WASHINGTON, July 17 — Every kid knows you can only suck so much liquid through a straw. That simple lesson seems to be lost on adults, particularly when it comes to trying to do more with the same infrastructure. Higher education is a case in point.
President Obama is challenging the nation to regain its global leadership in the percentage of adults with college degrees. The plan he unveiled this week to invest in community colleges is a reminder that human capital is the iron ore of the knowledge age.
Yet, today, only one of every two working adults in America has a college credential, and as Baby Boomers retire, this situation will get worse because Boomers have a higher percentage of college degrees than their children.
Impediments in the existing higher education system exacerbate attempts to improve the situation, including:
The United States leads the world in higher education spending per student and higher education resources as a percentage of GDP. Disappointingly, though, we rank eleventh in terms of degree attainment rates by those 25-34 years of age, a key measure of the return on this investment. We have plummeted from first to tenth in one generation, according to the Organisation for Economic Cooperation and Development. Yet like the frog in the slowly boiling water, we do not seem to realize the danger that these disturbing trends bring to our society and economy.
It is clear that our nation will need to bring all of our higher education assets to bear if we are to reverse these trends and reach the President’s goal. The capacities of public and private, nonprofit and proprietary institutions must be mobilized. This includes career colleges, which have become major contributors to national higher education attainment and now account for approximately 10 percent of all students in higher education (up from 2 percent in the mid-1990s), and last year conferred 16 percent of all associate degrees.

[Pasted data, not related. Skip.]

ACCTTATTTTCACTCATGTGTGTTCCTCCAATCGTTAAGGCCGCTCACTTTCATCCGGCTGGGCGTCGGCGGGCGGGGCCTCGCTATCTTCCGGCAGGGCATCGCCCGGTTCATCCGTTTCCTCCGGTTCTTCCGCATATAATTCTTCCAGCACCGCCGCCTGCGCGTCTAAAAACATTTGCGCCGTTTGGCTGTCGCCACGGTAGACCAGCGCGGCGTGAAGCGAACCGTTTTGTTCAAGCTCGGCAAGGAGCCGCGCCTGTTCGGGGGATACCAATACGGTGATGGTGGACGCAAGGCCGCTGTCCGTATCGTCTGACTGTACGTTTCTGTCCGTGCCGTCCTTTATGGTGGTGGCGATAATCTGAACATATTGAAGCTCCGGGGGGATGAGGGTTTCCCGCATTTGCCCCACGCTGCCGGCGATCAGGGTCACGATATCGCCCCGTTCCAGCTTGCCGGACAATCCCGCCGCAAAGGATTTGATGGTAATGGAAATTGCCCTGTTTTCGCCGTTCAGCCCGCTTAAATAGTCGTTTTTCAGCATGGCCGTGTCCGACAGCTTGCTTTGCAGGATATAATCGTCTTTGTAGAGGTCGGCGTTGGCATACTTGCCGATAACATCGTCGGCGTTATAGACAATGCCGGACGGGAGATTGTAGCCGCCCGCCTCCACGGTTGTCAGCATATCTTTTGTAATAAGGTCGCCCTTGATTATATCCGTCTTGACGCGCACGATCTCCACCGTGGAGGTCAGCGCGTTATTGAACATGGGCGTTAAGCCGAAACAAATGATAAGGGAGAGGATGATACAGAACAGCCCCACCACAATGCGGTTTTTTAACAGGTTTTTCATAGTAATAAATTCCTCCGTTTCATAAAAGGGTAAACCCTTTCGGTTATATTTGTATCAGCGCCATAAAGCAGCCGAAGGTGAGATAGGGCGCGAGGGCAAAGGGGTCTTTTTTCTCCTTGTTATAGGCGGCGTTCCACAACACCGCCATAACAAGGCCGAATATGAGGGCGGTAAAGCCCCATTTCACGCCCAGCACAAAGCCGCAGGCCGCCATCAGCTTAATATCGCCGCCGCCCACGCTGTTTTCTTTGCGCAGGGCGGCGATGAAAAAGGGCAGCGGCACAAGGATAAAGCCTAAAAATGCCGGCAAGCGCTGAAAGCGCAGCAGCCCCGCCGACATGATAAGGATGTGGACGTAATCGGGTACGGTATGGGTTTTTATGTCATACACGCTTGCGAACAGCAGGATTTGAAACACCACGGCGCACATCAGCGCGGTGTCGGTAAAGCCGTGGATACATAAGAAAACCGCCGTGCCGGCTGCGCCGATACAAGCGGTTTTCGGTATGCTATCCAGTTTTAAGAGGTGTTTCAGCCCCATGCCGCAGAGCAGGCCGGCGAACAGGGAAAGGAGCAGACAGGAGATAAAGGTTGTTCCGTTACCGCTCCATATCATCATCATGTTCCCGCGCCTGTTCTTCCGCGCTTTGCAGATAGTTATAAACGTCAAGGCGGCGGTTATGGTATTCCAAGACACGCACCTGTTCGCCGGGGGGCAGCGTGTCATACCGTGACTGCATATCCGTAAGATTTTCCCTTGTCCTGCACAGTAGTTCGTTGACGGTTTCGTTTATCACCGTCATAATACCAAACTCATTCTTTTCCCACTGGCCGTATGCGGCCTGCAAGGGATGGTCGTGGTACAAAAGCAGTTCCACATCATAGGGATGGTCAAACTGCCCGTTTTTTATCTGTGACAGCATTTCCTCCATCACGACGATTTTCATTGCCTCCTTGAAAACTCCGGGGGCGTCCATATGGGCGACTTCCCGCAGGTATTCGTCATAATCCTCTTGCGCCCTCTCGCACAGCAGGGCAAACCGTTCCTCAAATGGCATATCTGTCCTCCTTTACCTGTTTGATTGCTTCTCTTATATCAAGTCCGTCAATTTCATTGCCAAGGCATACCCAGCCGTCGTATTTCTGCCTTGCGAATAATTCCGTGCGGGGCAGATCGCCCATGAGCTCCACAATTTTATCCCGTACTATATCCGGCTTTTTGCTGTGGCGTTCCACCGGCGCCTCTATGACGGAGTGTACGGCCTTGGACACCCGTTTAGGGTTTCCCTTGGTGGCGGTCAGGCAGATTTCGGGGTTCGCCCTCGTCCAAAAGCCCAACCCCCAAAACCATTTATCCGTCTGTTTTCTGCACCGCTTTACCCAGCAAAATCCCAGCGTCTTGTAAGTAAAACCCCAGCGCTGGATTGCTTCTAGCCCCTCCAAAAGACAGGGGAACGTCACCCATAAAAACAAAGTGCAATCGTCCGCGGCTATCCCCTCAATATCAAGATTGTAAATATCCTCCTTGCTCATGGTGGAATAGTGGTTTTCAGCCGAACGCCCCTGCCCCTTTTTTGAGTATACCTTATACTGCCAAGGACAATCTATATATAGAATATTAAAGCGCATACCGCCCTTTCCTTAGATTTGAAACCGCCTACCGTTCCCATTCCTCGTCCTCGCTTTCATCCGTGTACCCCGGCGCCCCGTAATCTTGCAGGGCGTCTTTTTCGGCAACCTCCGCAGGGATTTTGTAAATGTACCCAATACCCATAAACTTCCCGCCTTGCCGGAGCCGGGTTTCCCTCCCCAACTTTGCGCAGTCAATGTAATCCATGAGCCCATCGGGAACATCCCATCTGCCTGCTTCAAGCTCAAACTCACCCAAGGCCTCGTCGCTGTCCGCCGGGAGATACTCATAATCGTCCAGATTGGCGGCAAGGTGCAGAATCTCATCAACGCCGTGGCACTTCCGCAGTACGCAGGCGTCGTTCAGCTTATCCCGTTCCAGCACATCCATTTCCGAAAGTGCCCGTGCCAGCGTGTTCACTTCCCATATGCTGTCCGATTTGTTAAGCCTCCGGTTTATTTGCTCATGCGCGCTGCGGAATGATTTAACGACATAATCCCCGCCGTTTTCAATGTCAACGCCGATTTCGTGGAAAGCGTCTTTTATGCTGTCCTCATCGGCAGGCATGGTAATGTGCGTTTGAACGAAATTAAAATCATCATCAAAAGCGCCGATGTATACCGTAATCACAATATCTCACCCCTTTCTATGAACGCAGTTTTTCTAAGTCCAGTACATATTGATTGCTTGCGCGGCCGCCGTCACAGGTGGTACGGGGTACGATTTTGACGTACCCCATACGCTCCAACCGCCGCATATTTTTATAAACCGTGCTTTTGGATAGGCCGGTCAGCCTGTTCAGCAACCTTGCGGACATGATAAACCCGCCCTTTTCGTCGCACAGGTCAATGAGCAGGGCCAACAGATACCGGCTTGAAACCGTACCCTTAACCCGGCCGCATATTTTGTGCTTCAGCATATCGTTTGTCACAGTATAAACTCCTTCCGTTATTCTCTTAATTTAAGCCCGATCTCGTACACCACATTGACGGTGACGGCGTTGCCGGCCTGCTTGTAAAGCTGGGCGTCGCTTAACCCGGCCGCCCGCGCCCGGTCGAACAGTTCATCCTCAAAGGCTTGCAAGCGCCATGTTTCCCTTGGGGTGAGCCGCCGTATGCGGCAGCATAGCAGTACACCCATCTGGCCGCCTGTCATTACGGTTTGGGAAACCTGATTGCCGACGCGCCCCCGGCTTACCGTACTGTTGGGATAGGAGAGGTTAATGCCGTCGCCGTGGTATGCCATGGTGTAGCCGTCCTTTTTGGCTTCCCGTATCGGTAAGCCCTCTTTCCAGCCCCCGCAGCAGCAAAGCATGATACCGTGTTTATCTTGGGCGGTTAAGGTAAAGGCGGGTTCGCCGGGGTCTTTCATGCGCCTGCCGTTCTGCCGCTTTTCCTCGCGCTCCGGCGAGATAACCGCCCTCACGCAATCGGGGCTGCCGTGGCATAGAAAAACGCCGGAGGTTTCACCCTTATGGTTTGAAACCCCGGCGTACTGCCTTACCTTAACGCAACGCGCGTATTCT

Wider public acceptance of shorter duration college programs will help America get ahead where it is falling behind. In Russia and Canada, the world leaders in college degree attainment by young people, two-year degrees stand at 34 and 26 percent respectively. Japan, next in line, finds 24 percent of young people earning two-year degrees. In the United States, only 9 percent of young people earn two-year degrees.
The bottom line? Higher education must reach more Americans with varying educational needs and aspirations. To be relevant to many of those who are currently not being served will require greater emphasis on subject matter immersion, more hands on application, more course scheduling flexibility, and more concentrated delivery than is often found in college programs. For many students it also means a clear path to employment. And for colleges and for our students a significant improvement in rates of program and degree completion will be required.
Yet expanding college access and educational attainment is not about improving our national rankings or winning some academic steeplechase with other countries.
"Countries that out-teach us today will out-compete us tomorrow," the President told a joint session of Congress. We won’t get new results trying to drink from the same old straws. When it comes to higher education, it’s time to emphasize innovation in all sectors and to supplement traditional approaches with real, workable alternatives. (U.S. Politics Today)